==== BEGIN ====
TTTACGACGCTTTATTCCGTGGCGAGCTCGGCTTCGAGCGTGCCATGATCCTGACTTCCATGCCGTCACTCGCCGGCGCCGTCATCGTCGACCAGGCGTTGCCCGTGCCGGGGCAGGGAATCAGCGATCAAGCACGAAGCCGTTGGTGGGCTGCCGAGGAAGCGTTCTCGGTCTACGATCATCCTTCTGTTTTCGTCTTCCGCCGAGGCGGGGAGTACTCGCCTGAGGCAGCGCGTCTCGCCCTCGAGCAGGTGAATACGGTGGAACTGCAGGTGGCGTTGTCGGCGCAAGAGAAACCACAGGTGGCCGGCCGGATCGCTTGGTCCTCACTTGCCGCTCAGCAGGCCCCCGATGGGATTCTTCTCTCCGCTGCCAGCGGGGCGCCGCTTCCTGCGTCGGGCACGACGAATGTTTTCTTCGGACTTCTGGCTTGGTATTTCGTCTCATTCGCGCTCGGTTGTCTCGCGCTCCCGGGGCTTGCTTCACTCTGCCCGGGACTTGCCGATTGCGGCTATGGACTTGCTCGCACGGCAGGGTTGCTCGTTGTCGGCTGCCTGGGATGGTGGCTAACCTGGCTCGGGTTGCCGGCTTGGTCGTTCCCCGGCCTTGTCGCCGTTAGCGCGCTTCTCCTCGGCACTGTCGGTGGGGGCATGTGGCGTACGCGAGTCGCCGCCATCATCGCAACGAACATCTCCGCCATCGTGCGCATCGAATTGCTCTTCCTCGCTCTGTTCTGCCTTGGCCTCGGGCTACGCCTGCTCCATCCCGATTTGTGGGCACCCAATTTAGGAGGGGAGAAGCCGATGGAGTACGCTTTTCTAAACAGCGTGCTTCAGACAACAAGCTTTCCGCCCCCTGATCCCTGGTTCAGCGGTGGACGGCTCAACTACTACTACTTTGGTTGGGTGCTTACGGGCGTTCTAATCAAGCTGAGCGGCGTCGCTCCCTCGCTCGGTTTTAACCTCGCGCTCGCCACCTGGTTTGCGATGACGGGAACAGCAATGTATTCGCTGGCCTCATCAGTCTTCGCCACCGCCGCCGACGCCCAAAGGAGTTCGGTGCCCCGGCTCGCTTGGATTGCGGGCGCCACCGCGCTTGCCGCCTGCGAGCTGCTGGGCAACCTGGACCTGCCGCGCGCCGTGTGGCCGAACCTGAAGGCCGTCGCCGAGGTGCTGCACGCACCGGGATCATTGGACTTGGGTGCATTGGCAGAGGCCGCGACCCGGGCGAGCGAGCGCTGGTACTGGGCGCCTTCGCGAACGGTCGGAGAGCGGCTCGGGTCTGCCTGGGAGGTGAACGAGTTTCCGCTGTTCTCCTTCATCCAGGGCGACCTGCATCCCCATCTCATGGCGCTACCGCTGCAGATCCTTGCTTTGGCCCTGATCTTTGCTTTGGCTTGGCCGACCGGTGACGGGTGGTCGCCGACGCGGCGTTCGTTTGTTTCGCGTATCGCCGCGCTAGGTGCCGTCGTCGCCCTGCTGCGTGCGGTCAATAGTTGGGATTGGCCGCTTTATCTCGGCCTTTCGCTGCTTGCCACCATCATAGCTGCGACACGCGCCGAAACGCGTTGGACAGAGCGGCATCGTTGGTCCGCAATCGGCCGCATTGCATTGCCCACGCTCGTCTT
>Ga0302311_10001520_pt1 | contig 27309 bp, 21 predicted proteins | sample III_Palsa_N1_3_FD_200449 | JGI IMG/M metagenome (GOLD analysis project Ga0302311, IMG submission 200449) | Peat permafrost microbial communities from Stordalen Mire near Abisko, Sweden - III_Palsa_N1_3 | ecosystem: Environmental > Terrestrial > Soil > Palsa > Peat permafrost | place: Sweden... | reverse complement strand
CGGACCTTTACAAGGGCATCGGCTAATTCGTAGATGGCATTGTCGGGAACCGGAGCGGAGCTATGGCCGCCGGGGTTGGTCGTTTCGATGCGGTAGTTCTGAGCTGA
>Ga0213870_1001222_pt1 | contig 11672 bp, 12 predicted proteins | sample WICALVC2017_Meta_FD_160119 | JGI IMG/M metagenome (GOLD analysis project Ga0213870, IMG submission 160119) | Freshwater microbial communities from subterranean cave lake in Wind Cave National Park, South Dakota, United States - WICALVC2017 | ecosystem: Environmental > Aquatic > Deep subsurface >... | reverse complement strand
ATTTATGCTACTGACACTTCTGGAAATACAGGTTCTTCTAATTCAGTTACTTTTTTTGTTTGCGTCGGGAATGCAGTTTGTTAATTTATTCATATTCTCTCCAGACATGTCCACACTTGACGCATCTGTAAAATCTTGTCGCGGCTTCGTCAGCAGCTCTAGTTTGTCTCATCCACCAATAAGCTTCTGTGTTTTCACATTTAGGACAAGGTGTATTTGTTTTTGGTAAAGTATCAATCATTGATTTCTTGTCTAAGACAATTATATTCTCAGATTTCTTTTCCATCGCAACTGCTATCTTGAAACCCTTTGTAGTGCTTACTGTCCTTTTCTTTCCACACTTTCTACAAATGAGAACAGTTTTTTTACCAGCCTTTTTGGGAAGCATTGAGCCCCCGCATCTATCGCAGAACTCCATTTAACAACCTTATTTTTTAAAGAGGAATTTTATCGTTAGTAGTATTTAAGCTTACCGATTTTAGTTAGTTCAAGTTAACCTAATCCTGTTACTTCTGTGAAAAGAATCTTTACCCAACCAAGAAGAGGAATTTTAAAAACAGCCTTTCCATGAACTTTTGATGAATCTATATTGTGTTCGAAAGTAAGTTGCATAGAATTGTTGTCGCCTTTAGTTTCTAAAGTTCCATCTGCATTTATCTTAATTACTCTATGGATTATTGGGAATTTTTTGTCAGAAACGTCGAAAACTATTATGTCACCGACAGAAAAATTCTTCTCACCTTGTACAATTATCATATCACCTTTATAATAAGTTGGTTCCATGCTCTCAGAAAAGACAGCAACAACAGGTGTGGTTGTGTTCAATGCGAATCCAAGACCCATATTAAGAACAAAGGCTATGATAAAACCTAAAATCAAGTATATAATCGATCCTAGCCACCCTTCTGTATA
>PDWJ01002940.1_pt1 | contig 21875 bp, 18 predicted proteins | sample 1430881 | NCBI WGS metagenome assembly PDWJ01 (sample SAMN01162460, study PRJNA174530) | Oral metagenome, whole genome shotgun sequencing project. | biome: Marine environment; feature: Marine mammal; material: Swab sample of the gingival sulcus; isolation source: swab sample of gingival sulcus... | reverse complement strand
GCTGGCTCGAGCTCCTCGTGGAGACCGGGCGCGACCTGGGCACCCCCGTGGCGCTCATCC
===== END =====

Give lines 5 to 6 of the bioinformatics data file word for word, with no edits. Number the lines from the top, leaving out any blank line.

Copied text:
ATTTATGCTACTGACACTTCTGGAAATACAGGTTCTTCTAATTCAGTTACTTTTTTTGTTTGCGTCGGGAATGCAGTTTGTTAATTTATTCATATTCTCTCCAGACATGTCCACACTTGACGCATCTGTAAAATCTTGTCGCGGCTTCGTCAGCAGCTCTAGTTTGTCTCATCCACCAATAAGCTTCTGTGTTTTCACATTTAGGACAAGGTGTATTTGTTTTTGGTAAAGTATCAATCATTGATTTCTTGTCTAAGACAATTATATTCTCAGATTTCTTTTCCATCGCAACTGCTATCTTGAAACCCTTTGTAGTGCTTACTGTCCTTTTCTTTCCACACTTTCTACAAATGAGAACAGTTTTTTTACCAGCCTTTTTGGGAAGCATTGAGCCCCCGCATCTATCGCAGAACTCCATTTAACAACCTTATTTTTTAAAGAGGAATTTTATCGTTAGTAGTATTTAAGCTTACCGATTTTAGTTAGTTCAAGTTAACCTAATCCTGTTACTTCTGTGAAAAGAATCTTTACCCAACCAAGAAGAGGAATTTTAAAAACAGCCTTTCCATGAACTTTTGATGAATCTATATTGTGTTCGAAAGTAAGTTGCATAGAATTGTTGTCGCCTTTAGTTTCTAAAGTTCCATCTGCATTTATCTTAATTACTCTATGGATTATTGGGAATTTTTTGTCAGAAACGTCGAAAACTATTATGTCACCGACAGAAAAATTCTTCTCACCTTGTACAATTATCATATCACCTTTATAATAAGTTGGTTCCATGCTCTCAGAAAAGACAGCAACAACAGGTGTGGTTGTGTTCAATGCGAATCCAAGACCCATATTAAGAACAAAGGCTATGATAAAACCTAAAATCAAGTATATAATCGATCCTAGCCACCCTTCTGTATA
>PDWJ01002940.1_pt1 | contig 21875 bp, 18 predicted proteins | sample 1430881 | NCBI WGS metagenome assembly PDWJ01 (sample SAMN01162460, study PRJNA174530) | Oral metagenome, whole genome shotgun sequencing project. | biome: Marine environment; feature: Marine mammal; material: Swab sample of the gingival sulcus; isolation source: swab sample of gingival sulcus... | reverse complement strand